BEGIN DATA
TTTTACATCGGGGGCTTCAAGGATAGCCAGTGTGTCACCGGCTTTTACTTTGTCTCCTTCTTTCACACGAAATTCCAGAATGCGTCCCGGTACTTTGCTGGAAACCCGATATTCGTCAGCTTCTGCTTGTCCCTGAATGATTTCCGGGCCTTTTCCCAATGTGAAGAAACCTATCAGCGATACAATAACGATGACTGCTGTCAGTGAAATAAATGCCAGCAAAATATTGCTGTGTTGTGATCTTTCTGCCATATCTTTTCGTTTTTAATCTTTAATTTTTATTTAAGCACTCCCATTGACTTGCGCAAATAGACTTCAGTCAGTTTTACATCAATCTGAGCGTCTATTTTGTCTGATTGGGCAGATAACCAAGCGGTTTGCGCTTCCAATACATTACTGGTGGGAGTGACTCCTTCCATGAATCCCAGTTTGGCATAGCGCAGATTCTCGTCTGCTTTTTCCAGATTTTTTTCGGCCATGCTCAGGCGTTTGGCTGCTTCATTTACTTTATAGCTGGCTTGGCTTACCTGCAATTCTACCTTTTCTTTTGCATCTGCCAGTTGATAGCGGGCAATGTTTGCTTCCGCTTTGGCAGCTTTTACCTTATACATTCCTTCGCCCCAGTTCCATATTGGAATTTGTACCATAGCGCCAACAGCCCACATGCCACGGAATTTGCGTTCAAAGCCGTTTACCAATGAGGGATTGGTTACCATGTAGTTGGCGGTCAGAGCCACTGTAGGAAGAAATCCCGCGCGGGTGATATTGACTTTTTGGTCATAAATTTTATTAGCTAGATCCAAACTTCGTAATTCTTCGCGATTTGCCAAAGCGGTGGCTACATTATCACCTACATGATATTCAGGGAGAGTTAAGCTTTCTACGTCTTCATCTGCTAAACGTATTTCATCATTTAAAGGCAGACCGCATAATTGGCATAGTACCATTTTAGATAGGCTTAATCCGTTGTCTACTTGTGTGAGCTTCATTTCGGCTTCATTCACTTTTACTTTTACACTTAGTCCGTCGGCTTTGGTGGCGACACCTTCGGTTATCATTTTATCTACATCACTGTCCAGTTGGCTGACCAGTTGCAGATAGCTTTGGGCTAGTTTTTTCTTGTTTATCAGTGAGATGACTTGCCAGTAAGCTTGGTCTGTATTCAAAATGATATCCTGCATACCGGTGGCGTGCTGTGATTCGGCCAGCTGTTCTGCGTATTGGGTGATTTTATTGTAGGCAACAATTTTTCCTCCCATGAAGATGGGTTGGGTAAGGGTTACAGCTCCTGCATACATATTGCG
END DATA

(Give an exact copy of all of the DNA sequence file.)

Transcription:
TTTTACATCGGGGGCTTCAAGGATAGCCAGTGTGTCACCGGCTTTTACTTTGTCTCCTTCTTTCACACGAAATTCCAGAATGCGTCCCGGTACTTTGCTGGAAACCCGATATTCGTCAGCTTCTGCTTGTCCCTGAATGATTTCCGGGCCTTTTCCCAATGTGAAGAAACCTATCAGCGATACAATAACGATGACTGCTGTCAGTGAAATAAATGCCAGCAAAATATTGCTGTGTTGTGATCTTTCTGCCATATCTTTTCGTTTTTAATCTTTAATTTTTATTTAAGCACTCCCATTGACTTGCGCAAATAGACTTCAGTCAGTTTTACATCAATCTGAGCGTCTATTTTGTCTGATTGGGCAGATAACCAAGCGGTTTGCGCTTCCAATACATTACTGGTGGGAGTGACTCCTTCCATGAATCCCAGTTTGGCATAGCGCAGATTCTCGTCTGCTTTTTCCAGATTTTTTTCGGCCATGCTCAGGCGTTTGGCTGCTTCATTTACTTTATAGCTGGCTTGGCTTACCTGCAATTCTACCTTTTCTTTTGCATCTGCCAGTTGATAGCGGGCAATGTTTGCTTCCGCTTTGGCAGCTTTTACCTTATACATTCCTTCGCCCCAGTTCCATATTGGAATTTGTACCATAGCGCCAACAGCCCACATGCCACGGAATTTGCGTTCAAAGCCGTTTACCAATGAGGGATTGGTTACCATGTAGTTGGCGGTCAGAGCCACTGTAGGAAGAAATCCCGCGCGGGTGATATTGACTTTTTGGTCATAAATTTTATTAGCTAGATCCAAACTTCGTAATTCTTCGCGATTTGCCAAAGCGGTGGCTACATTATCACCTACATGATATTCAGGGAGAGTTAAGCTTTCTACGTCTTCATCTGCTAAACGTATTTCATCATTTAAAGGCAGACCGCATAATTGGCATAGTACCATTTTAGATAGGCTTAATCCGTTGTCTACTTGTGTGAGCTTCATTTCGGCTTCATTCACTTTTACTTTTACACTTAGTCCGTCGGCTTTGGTGGCGACACCTTCGGTTATCATTTTATCTACATCACTGTCCAGTTGGCTGACCAGTTGCAGATAGCTTTGGGCTAGTTTTTTCTTGTTTATCAGTGAGATGACTTGCCAGTAAGCTTGGTCTGTATTCAAAATGATATCCTGCATACCGGTGGCGTGCTGTGATTCGGCCAGCTGTTCTGCGTATTGGGTGATTTTATTGTAGGCAACAATTTTTCCTCCCATGAAGATGGGTTGGGTAAGGGTTACAGCTCCTGCATACATATTGCG